AMA Wants To Put Brakes On ICD-10 Implementation

American Medical Association cited concerns about transition to the new set of medical billing codes while staying up to date with a host of regulatory and technology changes.
6 Top-Notch E-Prescribing Options
(click image for larger view)
Slideshow: 6 Top-Notch E-Prescribing Options
The American Medical Association's (AMA) House of Delegates has voted to "work vigorously to stop" the implementation of the ICD-10 diagnostic codeset, scheduled for Oct. 1, 2013.

"The implementation of ICD-10 will create significant burdens on the practice of medicine with no direct benefit to individual patients' care," said Peter W. Carmel, MD, AMA president, in a statement. "At a time when we are working to get the best value possible for our healthcare dollar, this massive and expensive undertaking will add administrative expense and create unnecessary workflow disruptions."

While the AMA resolution goes further than the AMA or any other physician society has gone before in the long, tortured history of ICD-10, it seems to reflect physicians' frustrations with the wide range of burdens being placed on them right now, as much as their problems with ICD-10.

Carmel noted that the transition to the new codeset is beginning at a time when many physicians are struggling to implement electronic health records (EHRs). And, in an interview with InformationWeek Healthcare, AMA board of trustees chairman Robert Wah, MD, said, "I think this policy indicates the level of frustration with the regulatory and financial pressures that are being put on physician practices today."

[ Today's mobile devices have transformed medical care in unprecedented ways. For an in-depth look at exactly how clinicians are using these tools, tune into the InformationWeek Healthcare Webcast The Mobile Point of Care: Making the Right Choices.]

Among these pressures, he noted, are Medicare's intention to penalize physicians who don't adopt EHRs by 2015, and the very real threat of a 27.4% cut in Medicare fees on Jan. 1, 2012, unless Congress acts between now and then. Additionally, he pointed out, physicians have to cope with pressures to become medical homes and join or form accountable care organizations as reimbursement models change.

Wah made it clear that the House of Delegates was not just posturing in its statement. Still, he said he hoped that the Centers for Medicare and Medicaid Services (CMS) would be willing to open a dialog with the AMA on such issues as delaying ICD-10 implementation and reducing the number of codes in the set.

CMS responded to the AMA move with this statement: "Implementation of this new coding system will mean better information to improve the quality of healthcare and more accurate payments to providers. We will continue to work with the healthcare community to ensure successful compliance."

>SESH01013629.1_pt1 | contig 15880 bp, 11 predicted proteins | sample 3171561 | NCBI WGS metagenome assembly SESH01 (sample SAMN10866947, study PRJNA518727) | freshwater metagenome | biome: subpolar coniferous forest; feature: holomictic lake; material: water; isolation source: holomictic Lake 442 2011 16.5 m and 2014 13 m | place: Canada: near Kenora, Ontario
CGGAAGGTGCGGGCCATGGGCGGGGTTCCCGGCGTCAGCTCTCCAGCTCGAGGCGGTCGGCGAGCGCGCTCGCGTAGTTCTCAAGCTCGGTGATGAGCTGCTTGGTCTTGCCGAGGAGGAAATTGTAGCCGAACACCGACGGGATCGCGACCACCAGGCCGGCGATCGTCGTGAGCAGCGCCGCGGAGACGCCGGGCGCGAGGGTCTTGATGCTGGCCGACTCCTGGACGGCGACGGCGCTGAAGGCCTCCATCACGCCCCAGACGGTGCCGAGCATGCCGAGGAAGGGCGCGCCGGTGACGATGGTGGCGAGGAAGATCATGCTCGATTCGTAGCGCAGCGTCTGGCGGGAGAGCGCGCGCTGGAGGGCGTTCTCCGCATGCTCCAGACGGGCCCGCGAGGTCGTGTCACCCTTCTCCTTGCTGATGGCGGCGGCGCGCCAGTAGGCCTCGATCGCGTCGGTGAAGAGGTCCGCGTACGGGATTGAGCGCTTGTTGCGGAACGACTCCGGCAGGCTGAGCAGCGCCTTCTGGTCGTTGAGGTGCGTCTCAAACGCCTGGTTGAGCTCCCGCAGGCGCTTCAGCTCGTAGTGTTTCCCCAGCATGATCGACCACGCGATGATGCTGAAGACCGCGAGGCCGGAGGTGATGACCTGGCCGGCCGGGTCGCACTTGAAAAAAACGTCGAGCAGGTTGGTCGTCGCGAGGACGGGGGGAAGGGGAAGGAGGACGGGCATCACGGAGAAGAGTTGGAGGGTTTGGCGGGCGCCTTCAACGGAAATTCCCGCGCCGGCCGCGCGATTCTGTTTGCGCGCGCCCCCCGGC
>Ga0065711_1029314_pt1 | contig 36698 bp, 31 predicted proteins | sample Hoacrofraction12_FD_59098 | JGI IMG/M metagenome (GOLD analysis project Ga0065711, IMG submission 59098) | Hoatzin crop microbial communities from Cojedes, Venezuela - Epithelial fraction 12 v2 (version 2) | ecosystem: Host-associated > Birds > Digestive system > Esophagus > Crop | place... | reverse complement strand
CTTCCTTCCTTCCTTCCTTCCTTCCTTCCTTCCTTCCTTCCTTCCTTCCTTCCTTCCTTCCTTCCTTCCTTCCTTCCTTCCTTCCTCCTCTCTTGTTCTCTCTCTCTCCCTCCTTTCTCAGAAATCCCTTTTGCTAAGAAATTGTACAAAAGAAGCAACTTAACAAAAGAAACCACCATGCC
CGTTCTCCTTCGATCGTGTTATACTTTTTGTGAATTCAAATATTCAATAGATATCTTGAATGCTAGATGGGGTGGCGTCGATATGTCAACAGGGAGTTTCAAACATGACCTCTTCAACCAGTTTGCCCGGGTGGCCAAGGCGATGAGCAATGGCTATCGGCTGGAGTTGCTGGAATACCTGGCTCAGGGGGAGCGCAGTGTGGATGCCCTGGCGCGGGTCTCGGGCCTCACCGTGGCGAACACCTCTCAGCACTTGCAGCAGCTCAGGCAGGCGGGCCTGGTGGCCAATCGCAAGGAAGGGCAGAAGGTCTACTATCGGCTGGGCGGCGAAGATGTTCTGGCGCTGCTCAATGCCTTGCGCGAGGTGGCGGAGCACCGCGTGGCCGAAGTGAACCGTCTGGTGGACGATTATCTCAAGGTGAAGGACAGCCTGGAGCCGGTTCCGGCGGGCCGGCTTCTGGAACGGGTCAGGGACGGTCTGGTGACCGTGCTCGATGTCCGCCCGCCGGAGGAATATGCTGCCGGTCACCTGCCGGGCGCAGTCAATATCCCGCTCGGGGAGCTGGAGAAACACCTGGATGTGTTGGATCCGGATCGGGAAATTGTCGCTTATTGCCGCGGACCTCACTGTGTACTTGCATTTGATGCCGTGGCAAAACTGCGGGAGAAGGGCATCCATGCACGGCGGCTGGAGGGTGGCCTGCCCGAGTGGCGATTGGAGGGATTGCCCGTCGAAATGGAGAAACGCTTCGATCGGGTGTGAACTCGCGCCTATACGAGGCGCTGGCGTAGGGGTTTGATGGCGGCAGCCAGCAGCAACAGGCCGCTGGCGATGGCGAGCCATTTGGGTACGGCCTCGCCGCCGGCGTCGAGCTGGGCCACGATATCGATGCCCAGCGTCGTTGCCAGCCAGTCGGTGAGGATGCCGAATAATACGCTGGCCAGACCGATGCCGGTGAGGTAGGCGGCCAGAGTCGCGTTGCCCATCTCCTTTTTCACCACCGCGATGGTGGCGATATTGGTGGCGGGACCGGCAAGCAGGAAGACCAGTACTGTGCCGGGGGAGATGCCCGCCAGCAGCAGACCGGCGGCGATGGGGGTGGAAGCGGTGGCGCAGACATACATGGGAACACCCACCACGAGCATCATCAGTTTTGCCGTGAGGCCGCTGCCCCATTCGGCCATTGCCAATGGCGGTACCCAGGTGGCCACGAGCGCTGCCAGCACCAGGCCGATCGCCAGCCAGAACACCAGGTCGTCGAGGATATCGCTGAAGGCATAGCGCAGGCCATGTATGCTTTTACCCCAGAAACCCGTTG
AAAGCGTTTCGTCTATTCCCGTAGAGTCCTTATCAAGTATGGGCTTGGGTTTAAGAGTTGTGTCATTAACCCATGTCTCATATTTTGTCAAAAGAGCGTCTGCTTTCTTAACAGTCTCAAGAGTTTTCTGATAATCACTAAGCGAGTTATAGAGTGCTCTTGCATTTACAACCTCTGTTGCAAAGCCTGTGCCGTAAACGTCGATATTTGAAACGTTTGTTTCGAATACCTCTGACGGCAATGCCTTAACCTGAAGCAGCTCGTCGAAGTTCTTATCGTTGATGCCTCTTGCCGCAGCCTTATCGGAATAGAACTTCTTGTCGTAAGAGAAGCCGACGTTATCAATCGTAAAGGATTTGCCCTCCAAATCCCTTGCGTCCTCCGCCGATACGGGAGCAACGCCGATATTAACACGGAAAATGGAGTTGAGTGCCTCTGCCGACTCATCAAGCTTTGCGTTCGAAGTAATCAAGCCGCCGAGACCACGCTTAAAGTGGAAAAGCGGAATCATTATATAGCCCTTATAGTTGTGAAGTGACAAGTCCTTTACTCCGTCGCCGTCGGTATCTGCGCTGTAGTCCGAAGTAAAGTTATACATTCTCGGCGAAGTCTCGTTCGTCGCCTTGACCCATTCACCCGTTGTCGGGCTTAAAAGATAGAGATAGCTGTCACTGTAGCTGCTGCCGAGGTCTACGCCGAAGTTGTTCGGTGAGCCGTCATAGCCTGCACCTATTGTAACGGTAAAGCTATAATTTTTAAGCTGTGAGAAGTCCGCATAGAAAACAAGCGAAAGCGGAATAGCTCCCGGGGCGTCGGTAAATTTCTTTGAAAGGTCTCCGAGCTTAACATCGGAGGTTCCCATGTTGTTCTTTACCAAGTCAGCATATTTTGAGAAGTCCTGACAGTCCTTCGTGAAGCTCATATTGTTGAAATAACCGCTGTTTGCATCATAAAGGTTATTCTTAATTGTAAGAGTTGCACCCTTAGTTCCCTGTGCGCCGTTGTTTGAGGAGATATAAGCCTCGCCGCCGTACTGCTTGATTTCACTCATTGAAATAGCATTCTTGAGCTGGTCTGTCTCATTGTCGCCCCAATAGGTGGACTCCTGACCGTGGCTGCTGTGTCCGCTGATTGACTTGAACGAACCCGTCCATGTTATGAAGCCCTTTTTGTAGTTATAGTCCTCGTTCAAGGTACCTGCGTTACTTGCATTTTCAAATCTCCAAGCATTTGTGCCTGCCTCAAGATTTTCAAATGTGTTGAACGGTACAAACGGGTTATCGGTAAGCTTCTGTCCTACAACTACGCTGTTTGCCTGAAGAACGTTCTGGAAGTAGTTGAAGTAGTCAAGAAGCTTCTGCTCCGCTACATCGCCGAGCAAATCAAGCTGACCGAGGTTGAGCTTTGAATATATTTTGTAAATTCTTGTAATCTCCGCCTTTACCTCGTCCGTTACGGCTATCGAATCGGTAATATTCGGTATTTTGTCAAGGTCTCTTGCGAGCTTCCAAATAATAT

The AMA disagrees with both of CMS' contentions about ICD-10. "If it contributes to overall population health analysis, that will lead to quality improvement," said Wah. "But we don't understand how adding a five-fold increase in codes, going from 13,000 codes to 68,000 codes, is going to help a patient in my office."

What it will do, however, is vastly complicate the documentation of care, Wah argued. Many of the new codes, he pointed out, have nothing to do with the process of diagnosing patients, such as codes that specify whether they received a head injury from a baseball bat or a hockey stick.

The AMA is also concerned that payers may use the increased granularity of the codes to require documentation of minor subcategories as a basis for payment. This could result in nonpayment or delayed payment of many claims, Wah said.

Robert Tennant, senior policy advisor to the Medical Group Management Association (MGMA) agreed. "We don't know what the payment policies will look like," he told InformationWeek Healthcare. "And to make it more complicated, each health plan will have its own payment policy, so the physician and their coder will have to know what that plan policy will be in terms of documentation."

Both Wah and Tennant noted that the ICD-10 sets used in other countries have fewer codes than the version slated for use here does. In addition, they said, Canada and Australia--two of the nations that use ICD-10--have single-payer systems, which made the transition to ICD-10 much simpler than it will be in this country's multi-payer system.

MGMA has not taken as aggressive a stand as the AMA has on stopping ICD-10. But Tennant noted that MGMA has long expressed its concerns about the codeset. The group practice association would like to see CMS do a pilot of ICD-10 implementation before it forces everyone to undertake the expensive transition to the new codeset, he added.

A study conducted for MGMA in 2008 indicated that it would cost a typical 10-doctor practice about $285,000 to convert to ICD-10. The software cost associated with the transition would be only $15,000, according to the study. The big costs would come from increases in claims queries, reductions in cash flow, and, most of all, increased documentation time.

Tennant said he believed that the costs today would be even greater than in 2008, and the AMA also cited the study in support of its opposition to ICD-10.